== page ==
How Wash Trading Dominates the Crypto Market

Investors always prefer financial assets with high liquidity and reflective of the real trading conditions, with no wash trading or market manipulation. However, sometimes the public data may not be trustful, like in the case of crypto markets. In this research article, we analyzed historical volume data of a highly popular cryptocurrency exchange and evaluated to what extent the reported volume reflects the real one.

Cryptocurrency Trading Volume Reported by the Exchange

In our previous article 3 Major Benefits of Crypto Liquidity Provision on Price, Volume and Volatility, we analyzed the market liquidity from three different aspects and how investors could benefit from high liquid market. Similarly, exchanges with high liquidity would be more appealing to investors, which enable them to charge more for listing fees. That’s why some cryptocurrency platforms or tokens inflated their trading volumes. In this report, we analyzed the trading volume reported by an exchange.

Figure 1 Frequency Distribution of the Reported Trading Volume (log scale)
Figure 2 Frequency Distribution of Spread (log scale)

Figure 1 shows the reported trading volume of trading pairs listed on an exchange platform. After log transformation, the distribution of trading volume is close to a normal distribution, with a peak at 10, which is around $30,000. Figure 2 shows the distribution of spread, which is concentrated at the range -320% to -160%. Those are the data reported by exchanges. Table 1 summarizes some basic statistics of spread and the reported trading volumes of trading pairs we analyzed in this report. The average spread is 0.75% with a standard deviation of 3.89%. The small spread indicates high liquidity of the market and low trading costs. Unlike spread, trading volume is more spread, with volume from 0.63 to 2.2 billion. However, if we only use spread and trading volume as criterion of liquid markets, we would probably pick the wrong markets.

Table 1 Statistics of Spread and the Reported Trading Volume

Real Crypto Trading Volume after Removing Wash Trading

In the previous section we mentioned why some exchanges or tokens have incentives to fake their trading volume. In this section, we will analyze the truth under the veil. Before dive into the analysis, we need to understand how traders manipulate the trading volume through wash trading. Wash trading refers to a practice in which an investor places sell and buy orders on the same asset simultaneously in order to generate misleading information of a market such as a high liquidity or a high demand of the asset.

Figure 3 Frequency Distribution of Real Trading Volume (log scale)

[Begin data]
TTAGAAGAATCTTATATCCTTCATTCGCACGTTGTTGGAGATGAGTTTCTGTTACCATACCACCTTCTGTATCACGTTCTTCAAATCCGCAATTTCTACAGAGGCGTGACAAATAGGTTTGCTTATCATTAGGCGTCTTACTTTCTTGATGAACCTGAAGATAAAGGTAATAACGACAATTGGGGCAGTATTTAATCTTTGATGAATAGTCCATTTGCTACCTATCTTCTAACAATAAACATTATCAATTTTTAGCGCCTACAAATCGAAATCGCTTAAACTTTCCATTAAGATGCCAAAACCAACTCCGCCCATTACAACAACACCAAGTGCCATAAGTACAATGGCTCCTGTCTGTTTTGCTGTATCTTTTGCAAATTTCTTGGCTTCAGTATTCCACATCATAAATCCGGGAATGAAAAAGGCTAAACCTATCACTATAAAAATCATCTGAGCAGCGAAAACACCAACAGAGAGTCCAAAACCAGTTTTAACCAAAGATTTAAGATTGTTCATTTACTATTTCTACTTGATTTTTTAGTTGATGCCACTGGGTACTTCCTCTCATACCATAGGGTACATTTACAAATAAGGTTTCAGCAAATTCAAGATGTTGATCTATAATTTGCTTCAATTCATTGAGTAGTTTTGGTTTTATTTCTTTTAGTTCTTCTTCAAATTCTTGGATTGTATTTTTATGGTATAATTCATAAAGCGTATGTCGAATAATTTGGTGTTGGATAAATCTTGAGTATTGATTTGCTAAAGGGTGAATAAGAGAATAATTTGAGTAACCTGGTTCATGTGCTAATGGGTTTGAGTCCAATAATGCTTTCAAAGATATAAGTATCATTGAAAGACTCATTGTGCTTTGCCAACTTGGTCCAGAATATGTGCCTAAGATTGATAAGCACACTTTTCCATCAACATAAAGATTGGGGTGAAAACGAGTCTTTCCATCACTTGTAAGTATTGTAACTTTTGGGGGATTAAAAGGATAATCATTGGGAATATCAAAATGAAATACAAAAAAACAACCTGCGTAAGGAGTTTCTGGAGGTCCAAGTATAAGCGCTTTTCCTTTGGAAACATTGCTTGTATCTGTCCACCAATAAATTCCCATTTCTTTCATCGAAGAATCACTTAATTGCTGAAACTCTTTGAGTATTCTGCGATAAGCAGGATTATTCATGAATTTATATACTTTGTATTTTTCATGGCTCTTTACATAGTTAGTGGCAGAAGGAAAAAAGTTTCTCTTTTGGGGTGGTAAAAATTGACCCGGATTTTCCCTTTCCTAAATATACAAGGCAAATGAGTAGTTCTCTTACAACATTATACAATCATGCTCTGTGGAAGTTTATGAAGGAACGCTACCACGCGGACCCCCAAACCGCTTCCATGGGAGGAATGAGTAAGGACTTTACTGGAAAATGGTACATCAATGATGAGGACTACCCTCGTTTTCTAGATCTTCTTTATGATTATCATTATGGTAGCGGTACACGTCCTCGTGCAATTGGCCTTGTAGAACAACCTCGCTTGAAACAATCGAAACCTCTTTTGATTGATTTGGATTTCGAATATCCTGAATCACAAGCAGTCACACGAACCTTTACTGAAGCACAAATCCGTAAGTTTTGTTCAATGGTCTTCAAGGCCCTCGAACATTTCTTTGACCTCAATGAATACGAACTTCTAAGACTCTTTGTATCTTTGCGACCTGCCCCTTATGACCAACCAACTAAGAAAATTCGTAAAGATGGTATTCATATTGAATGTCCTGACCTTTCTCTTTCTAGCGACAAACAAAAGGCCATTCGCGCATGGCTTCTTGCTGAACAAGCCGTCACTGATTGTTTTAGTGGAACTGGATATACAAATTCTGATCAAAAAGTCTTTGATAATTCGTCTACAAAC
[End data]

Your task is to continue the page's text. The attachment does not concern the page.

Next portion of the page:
Figure 3 shows the distribution of real trading volume, which is completely different from the distribution of the reported trading volume showed in Figure 1. While the reported trading volume concentrated at range 8 to 13, the real trading volume peaked at range 0 to 1. Figure 4 shows the percentage of real trading volume in the reported trading volume. For most cases, only up to 5% of the trading volume reported is based on real trades.

Figure 4 Percentage of Real Trading Volume of the Reported Trading Volume

Table 2 shows the statistics of real trading volume and the reported trading volume. The huge difference between those two volumes could also be detected from their statistics. For example, the averages of the real and the reported trading volume are not even at the same magnitude.

Table 2 Statistics of Real vs Reported Trading Volume

Such difference also exists while analyzing trading pairs based on trading type. Figure 5 shows the spread vs. trading volume for different types of trades. Again, we could see that the real trading volume (in blue) has a smaller intercept than the intercept of the reported trading volume line (in red), indicating that real trading volume is much smaller than the trading volume reported by exchange platforms. Moreover, the real trading volume tends to be more sensitive to the spread than the total volume does, with a higher absolute value of slope.

Figure 5 Spread vs. Trading Volume (log scale)

Table 3 shows the regression models of regressing spread on the real and the reported trading volumes. Except for spot, the regression models based on the real trading volume data have better performances than models based on the reported trading volume, with higher R square. For spot, the small sample size could be a reason for the R square being slightly lower than that of the model using the reported trading volume data. As the reported trading volume includes plenty of fake trades, we would expect a weak relationship between spread and the reported trading volume and that’s what the results we got as well.

Table 3 Regression of Spread on Trading Volume


The previous results highlight the following key insights: